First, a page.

foods for romance and love

Valentine’s Day is knocking at the door and is bound to be filled with lots of romantic breakfasts, lunches, dinners, and, of course, desserts. Some will choose tried-and-tested classics, while others will look for more unique options to make the occasion special and memorable.

So what better time to explore which foods have become tightly associated with love and romance over the years among different cultures than the season of love?

Yummy Bazaar compiled a list for your convenience, ranging from the biggest classics to the most unique and unexpected.


To the surprise of literally no one, chocolate is the product most tightly associated with love, at least romantic love. It’s not just due to Valentine’s Day commercialization, with heart-shaped Valentine’s Day chocolates becoming one of the inseparable features of the holiday. Notably, chocolate had been associated with love centuries before Valentine’s Day was a thing.

In fact, while in modern times, Valentine’s Day chocolates have become one of the symbols of romantic love, initially, it was associated with physical love rather than romance. 

Chocolate consumption was popularized during the heydays of the Aztec Empire. The Aztecs, who consumed chocolate as an unsweetened beverage, believed it had medical properties. Increased physical prowess was among its health benefits.

The Aztecs weren’t entirely wrong, as technically, chocolate is an aphrodisiac. It contains phenylethylamine and serotonin, which are classified as mood boosters and have a mildly stimulating effect. 

Chocolate’s transformation into the symbol of romantic love took place in mid-to-late 19th-century England. The idea of knightly romance and courtly love became particularly popular during the Victorian era, with lovers showering each other with cards and lavish gifts on Valentine’s Day. Savvy entrepreneurs paid attention. Among them was the British chocolatier Richard Cadbury, who started making fancy chocolate gift boxes, elaborately decorated with romantic imagery of flowers and cupids, in 1868.

Victorians, who adored anything ornate and intricately decorated, quickly flocked to the gift boxes and turned them into a staple Valentine’s Day gift. Ever since then, Valentine’s Day chocolates have become just as important an attribute of the holiday as red roses and heart-shaped cards.


While they cannot precisely compete with chocolate, strawberries are also often associated with love and romance. Chocolate-covered strawberries, for example, are often considered one of the go-to romantic gifts.

Interestingly, strawberries have been associated with love in one way or another for far longer than chocolate. In Ancient Rome, the berry was a symbol of Venus, the goddess of love and beauty. Romans believed that Venus was responsible for creating strawberries, and form, color, and even texture were symbols of the goddess’s very essence.

The color red was strongly associated with gods in Ancient Rome and was often used in religious ceremonies and rituals. It was the color of strength, bravery, honor - and also of love and desire, making it particularly tightly associated with Venus.

Romans are also believed to be the first to associate the heart symbol with love: in reality, it was the shape of the silphium plant, a key component in love potions. 

Strawberry’s somewhat heart-like shape, red color, and juicy texture (often associated with fertility, another aspect of Venus) made it a nigh-ideal symbol of love.


Oysters have also been considered one of the foods symbolizing love since ancient times. Though notably, the reasons why Greeks and Romans believed them to be “food of love” and why they’re considered romantic today are vastly different.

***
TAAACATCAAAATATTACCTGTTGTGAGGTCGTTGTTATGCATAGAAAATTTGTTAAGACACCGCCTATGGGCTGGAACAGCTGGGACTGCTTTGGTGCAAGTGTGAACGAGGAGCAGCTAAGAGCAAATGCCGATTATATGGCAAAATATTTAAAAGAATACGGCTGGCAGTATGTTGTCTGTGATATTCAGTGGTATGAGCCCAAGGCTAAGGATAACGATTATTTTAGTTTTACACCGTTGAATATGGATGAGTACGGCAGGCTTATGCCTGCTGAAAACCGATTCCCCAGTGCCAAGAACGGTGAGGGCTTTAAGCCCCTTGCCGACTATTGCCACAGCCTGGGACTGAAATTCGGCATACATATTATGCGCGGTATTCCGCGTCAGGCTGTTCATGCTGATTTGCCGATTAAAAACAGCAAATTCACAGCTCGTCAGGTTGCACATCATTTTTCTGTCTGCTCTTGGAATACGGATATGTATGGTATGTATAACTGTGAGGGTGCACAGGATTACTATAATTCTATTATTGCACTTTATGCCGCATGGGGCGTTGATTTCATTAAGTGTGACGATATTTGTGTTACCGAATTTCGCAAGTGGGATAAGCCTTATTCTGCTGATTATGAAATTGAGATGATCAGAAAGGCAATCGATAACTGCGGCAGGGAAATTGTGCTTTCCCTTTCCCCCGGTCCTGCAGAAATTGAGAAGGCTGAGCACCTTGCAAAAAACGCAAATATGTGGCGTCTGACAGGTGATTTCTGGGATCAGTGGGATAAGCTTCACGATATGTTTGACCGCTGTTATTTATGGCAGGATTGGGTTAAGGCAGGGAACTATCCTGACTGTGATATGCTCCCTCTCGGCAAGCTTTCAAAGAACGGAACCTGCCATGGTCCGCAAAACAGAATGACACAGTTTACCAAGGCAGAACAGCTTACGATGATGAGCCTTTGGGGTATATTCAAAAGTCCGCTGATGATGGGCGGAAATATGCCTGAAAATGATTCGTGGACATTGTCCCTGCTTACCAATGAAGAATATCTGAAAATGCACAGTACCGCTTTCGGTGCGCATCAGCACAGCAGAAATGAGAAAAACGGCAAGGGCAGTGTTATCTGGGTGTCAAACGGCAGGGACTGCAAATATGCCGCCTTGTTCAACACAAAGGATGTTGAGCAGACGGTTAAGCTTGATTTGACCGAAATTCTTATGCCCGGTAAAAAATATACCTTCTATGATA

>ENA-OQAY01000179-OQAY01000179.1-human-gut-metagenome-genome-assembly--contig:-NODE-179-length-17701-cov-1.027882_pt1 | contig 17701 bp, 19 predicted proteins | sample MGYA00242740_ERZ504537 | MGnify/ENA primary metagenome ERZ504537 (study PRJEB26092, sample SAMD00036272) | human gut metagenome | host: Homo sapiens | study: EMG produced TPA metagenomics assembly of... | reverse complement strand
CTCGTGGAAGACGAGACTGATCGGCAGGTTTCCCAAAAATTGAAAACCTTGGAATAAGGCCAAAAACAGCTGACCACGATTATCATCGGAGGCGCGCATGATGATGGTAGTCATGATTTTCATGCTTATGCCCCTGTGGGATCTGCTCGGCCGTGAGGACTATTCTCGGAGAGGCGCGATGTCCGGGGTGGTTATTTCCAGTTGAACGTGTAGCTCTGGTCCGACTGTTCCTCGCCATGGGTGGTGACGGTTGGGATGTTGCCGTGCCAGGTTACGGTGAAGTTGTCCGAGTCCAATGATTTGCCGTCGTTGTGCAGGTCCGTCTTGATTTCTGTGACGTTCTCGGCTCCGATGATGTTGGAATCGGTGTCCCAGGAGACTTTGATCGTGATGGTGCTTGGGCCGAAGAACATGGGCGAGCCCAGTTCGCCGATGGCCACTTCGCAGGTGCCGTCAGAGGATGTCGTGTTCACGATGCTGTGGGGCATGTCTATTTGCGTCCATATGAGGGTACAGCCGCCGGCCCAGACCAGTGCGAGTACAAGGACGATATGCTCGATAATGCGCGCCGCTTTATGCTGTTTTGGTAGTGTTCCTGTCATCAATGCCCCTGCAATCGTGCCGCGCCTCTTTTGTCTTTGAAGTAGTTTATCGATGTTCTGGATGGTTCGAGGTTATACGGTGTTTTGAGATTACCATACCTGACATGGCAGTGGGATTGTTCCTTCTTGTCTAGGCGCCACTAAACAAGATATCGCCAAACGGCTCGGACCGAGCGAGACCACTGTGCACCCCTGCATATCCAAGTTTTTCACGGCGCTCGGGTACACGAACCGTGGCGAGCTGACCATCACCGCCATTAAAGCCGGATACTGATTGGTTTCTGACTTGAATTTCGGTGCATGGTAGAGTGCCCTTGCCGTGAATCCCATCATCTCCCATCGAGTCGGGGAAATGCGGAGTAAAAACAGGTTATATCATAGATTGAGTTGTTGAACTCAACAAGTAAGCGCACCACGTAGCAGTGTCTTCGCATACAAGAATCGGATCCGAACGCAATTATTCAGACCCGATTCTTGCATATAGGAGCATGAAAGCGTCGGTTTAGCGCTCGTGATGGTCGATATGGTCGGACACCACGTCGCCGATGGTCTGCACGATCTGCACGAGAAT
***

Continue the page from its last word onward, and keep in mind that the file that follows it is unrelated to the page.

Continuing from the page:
Greeks associated oysters with love because of their connection to Aphrodite, the goddess of love and beauty. Born from the sea, Aphrodite was said to have emerged in an oyster shell and was nourished by oyster flash. This connection to the goddess gave oysters a reputation as potent aphrodisiacs.

This belief carried over to Roman Empire. The Romans often consumed oysters before or during large celebrations and banquettes to increase passion and desire. 

On the other hand, today, few people know how oysters originally became associated with love (at least, the physical aspect of it). Nowadays, they’re associated with love, not because of their properties, but for a strong association with fine dining.

Oysters are considered one of the most indulgent foods in modern cuisine, a product not many people can afford on a day-to-day basis. Their association with luxury and their high price tag have turned oysters into one of the go-to meals for special occasions, including anniversaries and Valentine’s Day dinners.


Unlike the previous entries on the list, escargot doesn’t have any myths or legends (or chemical ingredients) that associate it with love, be it physical or romantic.

Technically speaking, escargot’s (cooked snail served in its shell with a garlic and butter sauce) reputation as a romantic food is primarily crafted by its birthplace. France is widely considered to be the most romantic country in the world, and Paris is often called the “City of Love.” As a quintessential French food, escargot has a few things going for it that give it a somewhat romantic connotation:

  • For most, especially non-French, people, it’s a food for special occasions only;
  • It has a reputation for being a delicacy and is tightly associated with fine dining;
  • Like oysters, the snail meat texture (soft, tender, and buttery) is considered sensual and indulgent, a mood-setter for romantic dinners (as escargot is typically served as an appetizer).

Spaghetti Pasta

Spaghetti is likely the most fun entry on this list: it’s associated with romance and love not because of any specific attributes of the dish itself but because of pop culture. 

Have you heard of Spaghetti Kiss?

It’s a popular romantic media trope: two characters, attracted to each other, share a plate of pasta. While distracted by something or other, they accidentally start chewing opposite ends of the same noodle and chew their way into a kiss.

The 1955 Disney classic Lady and the Tramp invented the trope, where the two title characters accidentally kiss each other over a plate of Italian spaghetti and meatballs. While the cartoon might not be as famous amongst today’s youth as Toy Story, Frozen, or Zootopia, the internet-savvy generation has undoubtedly seen multiple iterations of the famous scene. It has, after all, been reenacted in numerous movies, cartoons, anime, and, of course, thousands and thousands of memes.